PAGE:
Earth Spacedock concept art

Designing Earth Spacedock

Industrial Light & Magic’s David Carson and Nilo Rodis designed the Earth Spacedock for Star Trek III: The Search for Spock. Carson told Star Trek: The Magazine (December 2002) years later that he was thinking of ways to make the space station interesting and thought, “What if it is so big that the Enterprise actually goes into it?”

I did a drawing of a space station that was big enough. It was a bit clunky, but Nilo took that and in his typical fashion turned it into a really wonderful design. So we presented this idea.

“We pitched a whole bunch of design ideas to Harve [Bennett] and Leonard [Nimoy],” Rodis recalled. “I wanted to make sure it had nothing whatsoever to do with Star Wars.”

The original plan was to rotate the facility as it proceeded on its orbit, which meant that starships maneuvering into the station would have to synchronize their motion with the dock. This was later dropped.

Scale

The scale of the spacedock presented a challenge. It had to look massive on the inside without making the Enterprise look small.

Enterprise in Spacedock
The Enterprise is seen through large windows in the Earth Spacedock

Seeing the ship dock through a large group of windows partly solved that issue. The presence of people in the foreground provided a reference point for scale.

“Because there was no architectural detail on the inside, I needed an element that defined how big this space was,” explained Rodis.

The only way I could really give you the sense of distance was by establishing some kind of perspective. We could do that vertically, but we also needed to do it between them with beams or columns of light.

The inclusion of lights also added a sense of grandeur. “Without that element,” Rodis said, “it just wasn’t magic.”

Building the model — twice

A full-scale studio model was built at ILM. To represent the interior of the Spacedock, a large thirty-foot miniature was constructed. “That was an elaborate electronic feat with all the neon and the working doors,” Ken Ralston remembered.

There was kind of an interesting weird soft light in there, and I was so specific about the colour I wanted to achieve inside that space dock. I went round and round on it for a long time and then fought with the lab to print it correctly.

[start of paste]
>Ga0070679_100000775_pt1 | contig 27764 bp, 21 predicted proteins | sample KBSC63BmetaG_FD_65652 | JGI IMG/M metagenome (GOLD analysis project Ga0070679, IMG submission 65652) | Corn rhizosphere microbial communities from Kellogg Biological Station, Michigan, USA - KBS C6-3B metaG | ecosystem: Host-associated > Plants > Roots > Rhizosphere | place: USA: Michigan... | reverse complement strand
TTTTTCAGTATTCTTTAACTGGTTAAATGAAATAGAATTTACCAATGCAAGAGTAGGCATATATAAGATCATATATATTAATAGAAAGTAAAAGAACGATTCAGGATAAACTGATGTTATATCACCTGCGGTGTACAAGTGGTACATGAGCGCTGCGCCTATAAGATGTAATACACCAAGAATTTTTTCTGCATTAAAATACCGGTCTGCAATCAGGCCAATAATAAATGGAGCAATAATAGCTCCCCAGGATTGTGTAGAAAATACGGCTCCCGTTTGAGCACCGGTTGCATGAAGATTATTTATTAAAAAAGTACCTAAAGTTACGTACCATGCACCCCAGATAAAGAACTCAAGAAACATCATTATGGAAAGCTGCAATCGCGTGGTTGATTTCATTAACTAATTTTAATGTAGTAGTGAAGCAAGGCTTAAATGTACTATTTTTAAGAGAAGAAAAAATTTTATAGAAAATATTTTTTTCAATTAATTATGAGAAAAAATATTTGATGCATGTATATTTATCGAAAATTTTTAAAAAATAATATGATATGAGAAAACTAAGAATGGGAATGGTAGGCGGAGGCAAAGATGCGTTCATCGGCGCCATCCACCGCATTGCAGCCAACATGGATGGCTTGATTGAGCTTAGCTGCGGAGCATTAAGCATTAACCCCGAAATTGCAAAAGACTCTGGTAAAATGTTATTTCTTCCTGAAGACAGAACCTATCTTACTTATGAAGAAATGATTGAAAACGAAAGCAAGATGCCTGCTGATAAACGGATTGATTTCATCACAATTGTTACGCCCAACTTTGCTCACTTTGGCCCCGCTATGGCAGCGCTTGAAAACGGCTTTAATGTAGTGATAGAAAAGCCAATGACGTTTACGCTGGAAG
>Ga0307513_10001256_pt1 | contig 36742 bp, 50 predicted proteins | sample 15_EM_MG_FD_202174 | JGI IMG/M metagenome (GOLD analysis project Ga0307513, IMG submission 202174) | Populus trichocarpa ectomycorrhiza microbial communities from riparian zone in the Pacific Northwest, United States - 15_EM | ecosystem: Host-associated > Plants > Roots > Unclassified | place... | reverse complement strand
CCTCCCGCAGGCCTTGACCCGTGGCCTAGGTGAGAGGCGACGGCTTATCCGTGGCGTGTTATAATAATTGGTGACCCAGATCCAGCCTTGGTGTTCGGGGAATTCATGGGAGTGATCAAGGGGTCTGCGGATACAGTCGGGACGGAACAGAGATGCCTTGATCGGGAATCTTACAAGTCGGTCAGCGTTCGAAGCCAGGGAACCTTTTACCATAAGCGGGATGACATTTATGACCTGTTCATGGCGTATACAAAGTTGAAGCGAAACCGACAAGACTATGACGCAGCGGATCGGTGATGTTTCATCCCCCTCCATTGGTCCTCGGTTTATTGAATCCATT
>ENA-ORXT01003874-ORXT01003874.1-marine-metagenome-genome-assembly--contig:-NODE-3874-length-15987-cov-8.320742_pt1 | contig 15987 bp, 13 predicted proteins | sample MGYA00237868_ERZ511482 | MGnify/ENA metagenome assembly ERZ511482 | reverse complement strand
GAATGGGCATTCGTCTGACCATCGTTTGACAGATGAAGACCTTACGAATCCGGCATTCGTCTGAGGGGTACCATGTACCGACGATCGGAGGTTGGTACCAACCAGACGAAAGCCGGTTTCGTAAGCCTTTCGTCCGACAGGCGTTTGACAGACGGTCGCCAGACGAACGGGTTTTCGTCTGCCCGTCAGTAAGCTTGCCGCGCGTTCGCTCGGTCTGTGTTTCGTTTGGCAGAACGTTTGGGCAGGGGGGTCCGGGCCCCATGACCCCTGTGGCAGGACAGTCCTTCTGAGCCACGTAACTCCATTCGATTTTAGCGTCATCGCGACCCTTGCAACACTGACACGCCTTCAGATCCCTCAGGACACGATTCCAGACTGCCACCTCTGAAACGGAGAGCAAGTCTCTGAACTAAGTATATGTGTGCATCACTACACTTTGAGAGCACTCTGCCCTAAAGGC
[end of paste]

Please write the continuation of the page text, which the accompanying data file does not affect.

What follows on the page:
Earth Spacedock set
The Earth Spacedock set under construction

The miniature was destroyed after Star Trek III was filmed, which meant a new one had to be built for the next movie.

Modelmaker Jeff Mann later told The Making of the Trek Films (1991) that rebuilding the model was a “major undertaking”.

We had wanted to use stock footage of the interior of the space dock from Star Trek III. We hoped that we could take some of the old effects elements from that scene and composite them with some new movement, but nothing worked quite right, so we had to refurbish and rebuild it.

No fresh scenes were show for Star Trek V, but Art Director William George wanted something original for Star Trek VI: The Undiscovered Country. He told Cinefex in 1992 that he looked at the model from all angles and ended up lying down on the ground to look up before he realized that was the perfect shot. “It hadn’t been seen before, plus it was the natural angle of approach if you were coming up from Earth.”

2 thoughts on “Designing Earth Spacedock

  1. I entirely agree with Andrew Probert, the Enterprise being a very large and formidable spaceship would have no logical reason to go inside the “Space Dock” space station. That feature of the “Space Dock” in basic engineering terms would be an extreme waste. That idea is as bad as building the Enterprise on the ground instead of space where in a space faring era it would be easier and more economical, as it was in JJ’s movie.

  2. Every Sci-fi movie I ever saw chose theatricality over the more interesting real features of space as a home away from home. I’m hoping one day I can watch real space in a movie as depicted in Arthur C.Clarks and Stanley Kubricks 2001.

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